September 15, 2023 at 5:45 a.m.

The Lake Where You Live

Musky bait

I’m riding my bike along the town roads, about three miles from home, when the phone in my pocket rings. I pull it out. The call is from Tucker Kulow, my older grandson, age 11.

I can’t let a call like this go to voice mail. I stop, dismount, and touch the green button on the screen. “Hello, Tucker!”

“Hi Grampa. Is it true that muskies eat ducklings?”

“Yes, they do. In fact, I saw it happen once years ago on Birch Lake.”

“Well, I want to make a musky lure out of a rubber duck. I want to glue on some material from a feather duster to make it look more real.”

Tucker fervently wants to catch a muskie. Actually, both he and his brother Perrin (age 9) have caught one on Birch Lake. That is, they have reeled it up to the boat until it either dropped the walleye it was holding on to, or I cut the line rather than use my inadequate landing net to bring it on board and risk causing it serious or fatal injury.

But now Tucker wants to catch one on a lure made from a two-inch rubber duck he played with in the bathtub when he was little. He not only wants to add feathers; he wants somehow to fasten on plastic twister tails to imitate legs and webbed feet.

“Tucker, I don’t think you need to do all that,” I tell him. “How about when I get home from my bike ride I send you a drawing of how you could make the lure? Then next time you come to Birch Lake you could try it out.”

“Or how about Bearskin Lake?” (That’s the lake just down the road from Birch). “Does it really have more muskies?”

“Yes, it does.” 

“And are there lots of them in Musky Bay?”

“Yes, there are.” 

And he launches into a series of questions about the size of the muskies, and whether Musky Bay also has northern pike, and how exactly to use the duck lure once he has created it. I explain to him that I’m on my bike ride and Gramma is waiting for me at home, so I should hang up.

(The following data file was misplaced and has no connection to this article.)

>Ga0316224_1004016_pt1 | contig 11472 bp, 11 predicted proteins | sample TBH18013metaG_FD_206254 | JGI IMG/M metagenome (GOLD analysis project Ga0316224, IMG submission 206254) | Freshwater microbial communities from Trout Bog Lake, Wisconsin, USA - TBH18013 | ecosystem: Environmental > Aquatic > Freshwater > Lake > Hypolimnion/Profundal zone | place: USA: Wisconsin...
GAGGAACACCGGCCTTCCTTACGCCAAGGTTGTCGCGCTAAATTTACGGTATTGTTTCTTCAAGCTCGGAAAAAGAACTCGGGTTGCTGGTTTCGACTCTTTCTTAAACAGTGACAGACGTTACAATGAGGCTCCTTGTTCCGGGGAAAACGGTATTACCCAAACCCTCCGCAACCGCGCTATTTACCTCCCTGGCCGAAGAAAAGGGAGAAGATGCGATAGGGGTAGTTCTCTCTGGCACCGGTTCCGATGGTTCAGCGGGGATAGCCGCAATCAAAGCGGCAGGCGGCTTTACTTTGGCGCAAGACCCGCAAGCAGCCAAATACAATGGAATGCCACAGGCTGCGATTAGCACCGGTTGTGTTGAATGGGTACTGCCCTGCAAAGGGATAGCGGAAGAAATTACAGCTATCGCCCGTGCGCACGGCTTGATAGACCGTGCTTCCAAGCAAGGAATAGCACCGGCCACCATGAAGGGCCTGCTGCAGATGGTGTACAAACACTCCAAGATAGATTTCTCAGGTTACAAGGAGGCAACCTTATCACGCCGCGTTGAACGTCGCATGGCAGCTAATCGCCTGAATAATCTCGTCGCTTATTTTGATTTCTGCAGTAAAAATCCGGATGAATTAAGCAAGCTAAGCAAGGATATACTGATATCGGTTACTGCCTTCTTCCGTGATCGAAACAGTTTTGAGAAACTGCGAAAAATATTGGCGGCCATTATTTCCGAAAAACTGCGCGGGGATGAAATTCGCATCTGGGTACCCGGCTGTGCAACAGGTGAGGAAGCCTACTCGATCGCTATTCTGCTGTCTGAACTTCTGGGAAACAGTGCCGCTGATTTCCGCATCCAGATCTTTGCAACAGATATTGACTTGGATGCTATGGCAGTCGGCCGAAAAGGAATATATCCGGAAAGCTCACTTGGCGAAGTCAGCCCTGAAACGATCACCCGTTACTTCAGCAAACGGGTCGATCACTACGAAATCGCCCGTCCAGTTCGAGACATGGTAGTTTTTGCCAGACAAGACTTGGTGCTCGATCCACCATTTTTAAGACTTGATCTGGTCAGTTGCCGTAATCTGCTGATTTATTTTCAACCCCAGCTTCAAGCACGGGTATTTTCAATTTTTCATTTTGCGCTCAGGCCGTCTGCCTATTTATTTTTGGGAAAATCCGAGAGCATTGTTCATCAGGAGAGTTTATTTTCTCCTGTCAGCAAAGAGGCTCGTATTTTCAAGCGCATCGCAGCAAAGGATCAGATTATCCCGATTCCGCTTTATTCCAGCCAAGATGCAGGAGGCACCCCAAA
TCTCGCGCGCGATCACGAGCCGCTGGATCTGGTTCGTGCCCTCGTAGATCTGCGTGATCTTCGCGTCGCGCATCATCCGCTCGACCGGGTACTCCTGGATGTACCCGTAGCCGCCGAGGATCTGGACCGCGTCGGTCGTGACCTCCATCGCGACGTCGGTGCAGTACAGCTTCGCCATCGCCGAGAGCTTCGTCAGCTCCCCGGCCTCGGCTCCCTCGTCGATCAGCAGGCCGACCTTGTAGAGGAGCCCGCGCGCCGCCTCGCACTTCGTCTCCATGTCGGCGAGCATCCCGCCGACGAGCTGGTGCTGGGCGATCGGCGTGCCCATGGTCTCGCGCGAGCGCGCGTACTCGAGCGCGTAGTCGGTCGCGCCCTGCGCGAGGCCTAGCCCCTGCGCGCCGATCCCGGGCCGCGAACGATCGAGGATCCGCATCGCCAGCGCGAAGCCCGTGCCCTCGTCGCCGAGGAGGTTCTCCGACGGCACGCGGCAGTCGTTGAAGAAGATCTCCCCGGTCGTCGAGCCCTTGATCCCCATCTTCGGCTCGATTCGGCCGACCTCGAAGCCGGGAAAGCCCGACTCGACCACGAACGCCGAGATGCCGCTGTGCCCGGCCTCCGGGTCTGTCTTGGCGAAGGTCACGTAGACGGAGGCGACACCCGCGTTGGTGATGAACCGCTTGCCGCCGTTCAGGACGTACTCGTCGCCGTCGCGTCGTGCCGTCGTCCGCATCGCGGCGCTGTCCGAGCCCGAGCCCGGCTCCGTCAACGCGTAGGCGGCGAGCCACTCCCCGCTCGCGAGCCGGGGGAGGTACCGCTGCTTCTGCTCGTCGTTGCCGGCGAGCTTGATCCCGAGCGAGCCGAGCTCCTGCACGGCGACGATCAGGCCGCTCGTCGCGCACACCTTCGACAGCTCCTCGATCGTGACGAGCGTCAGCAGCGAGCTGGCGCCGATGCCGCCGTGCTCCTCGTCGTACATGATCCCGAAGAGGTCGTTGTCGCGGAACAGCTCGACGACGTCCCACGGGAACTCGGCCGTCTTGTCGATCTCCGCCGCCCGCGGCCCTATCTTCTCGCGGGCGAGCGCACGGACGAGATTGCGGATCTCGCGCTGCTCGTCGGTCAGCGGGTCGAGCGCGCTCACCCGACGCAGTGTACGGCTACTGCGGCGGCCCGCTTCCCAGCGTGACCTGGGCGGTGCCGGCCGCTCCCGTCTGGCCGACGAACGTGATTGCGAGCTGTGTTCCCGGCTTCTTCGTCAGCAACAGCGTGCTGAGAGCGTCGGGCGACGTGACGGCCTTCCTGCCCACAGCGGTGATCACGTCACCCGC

“OK. Bye, Grampa.”

Back home I ask Noelle to draw me a picture of a rubber duck. I add details involving braided fishing line, a 12-inch wire leader, a couple of split shot, and a large treble hook. I take a picture of it and text it to Tucker. He doesn’t respond — until three days later.

He still wants to add the feathers and legs, and he’s not exactly sure what to do with the split shot. “You put one in front of the duck and one in the back, so it won’t slide back and forth on the wire leader,” I say.

We go over a few other design details. “Grampa, will the wire leader keep the musky from biting the duck off the line?”

“Yes, I think so.”

We’re planning to visit his family at the end of this month. I wonder if he’ll have made the lure by then (with a little help from his dad) and how it will actually look. And whether it has a chance of drawing a hungry musky’s attention.

Ted Rulseh is a writer, author and lake advocate who lives on Birch Lake in Oneida County. His new book, “Ripple Effects,” has been released by UW Press. You can learn about it by visiting his website at https://thelakeguy.net.


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